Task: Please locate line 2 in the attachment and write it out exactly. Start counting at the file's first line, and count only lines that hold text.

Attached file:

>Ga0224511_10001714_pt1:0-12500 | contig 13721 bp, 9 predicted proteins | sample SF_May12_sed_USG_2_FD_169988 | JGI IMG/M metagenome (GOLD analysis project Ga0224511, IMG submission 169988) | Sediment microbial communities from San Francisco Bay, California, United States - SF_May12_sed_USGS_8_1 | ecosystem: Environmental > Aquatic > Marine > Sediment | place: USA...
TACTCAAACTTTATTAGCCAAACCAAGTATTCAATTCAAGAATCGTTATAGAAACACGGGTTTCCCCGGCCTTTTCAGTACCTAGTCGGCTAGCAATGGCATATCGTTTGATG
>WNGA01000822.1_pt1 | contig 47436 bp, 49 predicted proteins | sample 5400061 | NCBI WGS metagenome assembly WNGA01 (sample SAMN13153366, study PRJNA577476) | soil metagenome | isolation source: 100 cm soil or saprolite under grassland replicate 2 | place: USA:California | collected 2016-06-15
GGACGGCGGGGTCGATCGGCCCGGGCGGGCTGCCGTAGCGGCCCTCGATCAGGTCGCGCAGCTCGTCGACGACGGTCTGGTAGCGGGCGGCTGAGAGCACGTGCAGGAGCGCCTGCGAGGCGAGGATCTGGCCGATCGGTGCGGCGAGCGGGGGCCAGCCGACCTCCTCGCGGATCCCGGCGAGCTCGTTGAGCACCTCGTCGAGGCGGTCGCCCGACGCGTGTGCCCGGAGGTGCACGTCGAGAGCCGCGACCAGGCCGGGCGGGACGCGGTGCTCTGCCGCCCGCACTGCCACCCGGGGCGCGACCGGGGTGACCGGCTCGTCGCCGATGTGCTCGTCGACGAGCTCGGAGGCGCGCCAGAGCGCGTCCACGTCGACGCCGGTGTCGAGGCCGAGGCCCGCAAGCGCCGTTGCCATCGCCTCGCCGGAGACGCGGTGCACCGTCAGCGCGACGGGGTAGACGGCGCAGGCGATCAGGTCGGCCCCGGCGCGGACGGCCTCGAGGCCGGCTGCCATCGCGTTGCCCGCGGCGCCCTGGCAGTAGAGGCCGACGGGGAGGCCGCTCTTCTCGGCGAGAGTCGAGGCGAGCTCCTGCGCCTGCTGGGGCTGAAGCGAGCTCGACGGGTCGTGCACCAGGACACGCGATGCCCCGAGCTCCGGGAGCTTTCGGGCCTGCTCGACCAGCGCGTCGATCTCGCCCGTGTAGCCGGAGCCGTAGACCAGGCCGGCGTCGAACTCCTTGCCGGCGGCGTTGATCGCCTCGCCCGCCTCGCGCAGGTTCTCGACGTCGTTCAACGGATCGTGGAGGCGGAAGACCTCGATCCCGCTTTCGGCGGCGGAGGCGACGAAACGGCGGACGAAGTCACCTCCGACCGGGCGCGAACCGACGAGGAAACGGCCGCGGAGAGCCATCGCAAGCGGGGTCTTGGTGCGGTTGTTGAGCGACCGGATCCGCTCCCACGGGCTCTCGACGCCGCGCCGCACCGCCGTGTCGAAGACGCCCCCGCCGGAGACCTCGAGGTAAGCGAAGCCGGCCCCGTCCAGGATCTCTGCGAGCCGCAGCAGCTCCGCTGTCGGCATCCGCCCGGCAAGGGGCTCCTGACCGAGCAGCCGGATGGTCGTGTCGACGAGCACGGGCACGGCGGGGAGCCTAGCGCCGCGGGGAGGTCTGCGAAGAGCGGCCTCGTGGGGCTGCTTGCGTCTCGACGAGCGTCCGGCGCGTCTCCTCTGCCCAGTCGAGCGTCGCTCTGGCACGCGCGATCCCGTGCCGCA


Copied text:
TACTCAAACTTTATTAGCCAAACCAAGTATTCAATTCAAGAATCGTTATAGAAACACGGGTTTCCCCGGCCTTTTCAGTACCTAGTCGGCTAGCAATGGCATATCGTTTGATG